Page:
Ayah

Word by Word
وَإِذَا
And when
تُتۡلَىٰ
are recited
عَلَيۡهِ
to him
ءَايَٰتُنَا
Our Verses
وَلَّىٰ
he turns away
مُسۡتَكۡبِرٗا
arrogantly
كَأَن
as if
لَّمۡ
not
يَسۡمَعۡهَا
he (had) heard them
كَأَنَّ
as if
فِيٓ
in
أُذُنَيۡهِ
his ears
وَقۡرٗاۖ
(is) deafness
فَبَشِّرۡهُ
So give him tidings
بِعَذَابٍ
of a punishment
أَلِيمٍ
painful
وَإِذَا
And when
تُتۡلَىٰ
are recited
عَلَيۡهِ
to him
ءَايَٰتُنَا
Our Verses
وَلَّىٰ
he turns away
مُسۡتَكۡبِرٗا
arrogantly
كَأَن
as if
لَّمۡ
not
يَسۡمَعۡهَا
he (had) heard them
كَأَنَّ
as if
فِيٓ
in
أُذُنَيۡهِ
his ears
وَقۡرٗاۖ
(is) deafness
فَبَشِّرۡهُ
So give him tidings
بِعَذَابٍ
of a punishment
أَلِيمٍ
painful

Translation

When Our Signs are rehearsed to such a one, he turns away in arrogance, as if he heard them not, as if there were deafness in both his ears: announce to him a grievous Penalty.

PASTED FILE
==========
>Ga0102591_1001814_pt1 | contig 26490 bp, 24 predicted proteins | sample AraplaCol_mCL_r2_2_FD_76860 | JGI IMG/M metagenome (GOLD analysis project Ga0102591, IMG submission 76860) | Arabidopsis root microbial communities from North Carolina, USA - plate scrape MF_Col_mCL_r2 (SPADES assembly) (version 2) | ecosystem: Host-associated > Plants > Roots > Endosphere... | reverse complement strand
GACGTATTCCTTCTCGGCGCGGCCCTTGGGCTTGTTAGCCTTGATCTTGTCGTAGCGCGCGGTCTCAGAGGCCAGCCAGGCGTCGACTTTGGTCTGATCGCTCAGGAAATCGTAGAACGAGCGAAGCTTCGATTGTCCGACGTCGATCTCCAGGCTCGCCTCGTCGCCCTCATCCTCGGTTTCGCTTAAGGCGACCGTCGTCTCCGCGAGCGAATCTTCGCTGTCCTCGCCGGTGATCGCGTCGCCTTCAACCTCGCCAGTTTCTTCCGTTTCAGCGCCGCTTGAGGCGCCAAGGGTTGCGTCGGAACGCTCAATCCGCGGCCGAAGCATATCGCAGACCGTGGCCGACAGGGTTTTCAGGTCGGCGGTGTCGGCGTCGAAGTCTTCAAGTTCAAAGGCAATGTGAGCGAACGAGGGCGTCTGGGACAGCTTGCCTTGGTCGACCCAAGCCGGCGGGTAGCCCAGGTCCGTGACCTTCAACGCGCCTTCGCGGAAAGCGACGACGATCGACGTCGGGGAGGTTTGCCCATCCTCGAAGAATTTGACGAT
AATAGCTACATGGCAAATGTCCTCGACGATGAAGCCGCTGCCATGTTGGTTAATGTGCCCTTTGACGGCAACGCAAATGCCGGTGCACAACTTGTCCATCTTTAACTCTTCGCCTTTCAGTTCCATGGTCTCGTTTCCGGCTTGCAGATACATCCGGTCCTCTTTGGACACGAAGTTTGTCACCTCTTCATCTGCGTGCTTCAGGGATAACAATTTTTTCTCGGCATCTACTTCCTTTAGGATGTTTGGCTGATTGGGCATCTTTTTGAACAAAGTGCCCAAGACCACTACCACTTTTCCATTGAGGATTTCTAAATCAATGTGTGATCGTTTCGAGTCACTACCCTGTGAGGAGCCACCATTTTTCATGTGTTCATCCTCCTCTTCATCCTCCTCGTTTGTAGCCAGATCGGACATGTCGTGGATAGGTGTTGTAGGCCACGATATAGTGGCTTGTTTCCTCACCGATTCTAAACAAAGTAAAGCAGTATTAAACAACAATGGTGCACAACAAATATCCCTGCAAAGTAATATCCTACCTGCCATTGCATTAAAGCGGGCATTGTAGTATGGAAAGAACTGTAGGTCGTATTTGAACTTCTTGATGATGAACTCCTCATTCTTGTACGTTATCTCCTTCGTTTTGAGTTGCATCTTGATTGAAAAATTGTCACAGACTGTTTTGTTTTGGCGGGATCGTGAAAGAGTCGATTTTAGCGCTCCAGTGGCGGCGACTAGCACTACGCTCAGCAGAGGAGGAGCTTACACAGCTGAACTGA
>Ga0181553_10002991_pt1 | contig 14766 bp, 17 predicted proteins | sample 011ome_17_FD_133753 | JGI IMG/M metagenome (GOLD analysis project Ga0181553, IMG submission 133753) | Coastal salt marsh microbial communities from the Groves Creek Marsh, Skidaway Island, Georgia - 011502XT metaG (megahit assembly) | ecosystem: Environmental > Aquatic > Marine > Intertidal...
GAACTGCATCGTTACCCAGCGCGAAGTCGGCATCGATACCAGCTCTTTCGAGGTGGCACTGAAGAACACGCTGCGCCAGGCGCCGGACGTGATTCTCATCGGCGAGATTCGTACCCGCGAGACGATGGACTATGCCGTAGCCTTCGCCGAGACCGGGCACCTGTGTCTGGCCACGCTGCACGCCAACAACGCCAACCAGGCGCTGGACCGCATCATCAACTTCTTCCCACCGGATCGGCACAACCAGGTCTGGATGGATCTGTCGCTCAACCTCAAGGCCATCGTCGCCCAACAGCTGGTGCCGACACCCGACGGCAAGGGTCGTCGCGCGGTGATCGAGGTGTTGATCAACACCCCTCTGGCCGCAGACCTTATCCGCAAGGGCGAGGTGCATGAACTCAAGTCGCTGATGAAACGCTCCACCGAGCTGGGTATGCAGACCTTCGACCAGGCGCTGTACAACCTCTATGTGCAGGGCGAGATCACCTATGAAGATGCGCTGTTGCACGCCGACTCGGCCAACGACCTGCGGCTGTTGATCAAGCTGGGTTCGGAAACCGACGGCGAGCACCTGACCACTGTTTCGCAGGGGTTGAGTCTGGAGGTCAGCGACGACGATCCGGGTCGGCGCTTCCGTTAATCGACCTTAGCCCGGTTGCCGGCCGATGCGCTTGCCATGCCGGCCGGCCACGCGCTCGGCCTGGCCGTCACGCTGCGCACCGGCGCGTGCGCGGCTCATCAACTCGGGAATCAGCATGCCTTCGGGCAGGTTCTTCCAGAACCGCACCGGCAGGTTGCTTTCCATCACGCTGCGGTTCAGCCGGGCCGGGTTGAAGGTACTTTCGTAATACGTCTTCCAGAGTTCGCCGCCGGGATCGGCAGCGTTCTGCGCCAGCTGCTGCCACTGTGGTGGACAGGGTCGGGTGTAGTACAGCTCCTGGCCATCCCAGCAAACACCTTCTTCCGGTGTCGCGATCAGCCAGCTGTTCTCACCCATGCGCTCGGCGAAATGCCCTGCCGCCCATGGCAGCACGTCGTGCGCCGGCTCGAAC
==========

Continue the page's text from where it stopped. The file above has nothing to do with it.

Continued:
Tafsir

And when Our signs, in other words, [in] Al-Qur'an, are recited to such [a one] he turns away disdainfully as though he never heard them, as though there were a deafness in his ears (both comparisons constitute two circumstantial qualifiers referring to the subject of [the verb] wallaa, 'turns away'; or it is that the second [comparison] is an explication of the first). So give him tidings of, inform him of, a painful chastisement. The use of [the expression] 'good tidings' meant derisively against such [a person] - this was al-Nadr ibn al-Haarith. He used to visit al-Heera for commerce and purchase books containing the stories of the non-Arab peoples and then recount these to the people of Mecca. He would say, 'Muhammad recounts to you the stories of 'aad and Thamood, whereas I relate to you the stories of the Persians and the Byzantines!' They would thus [go to] enjoy his stories and neglect to listen to Al-Qur'an.

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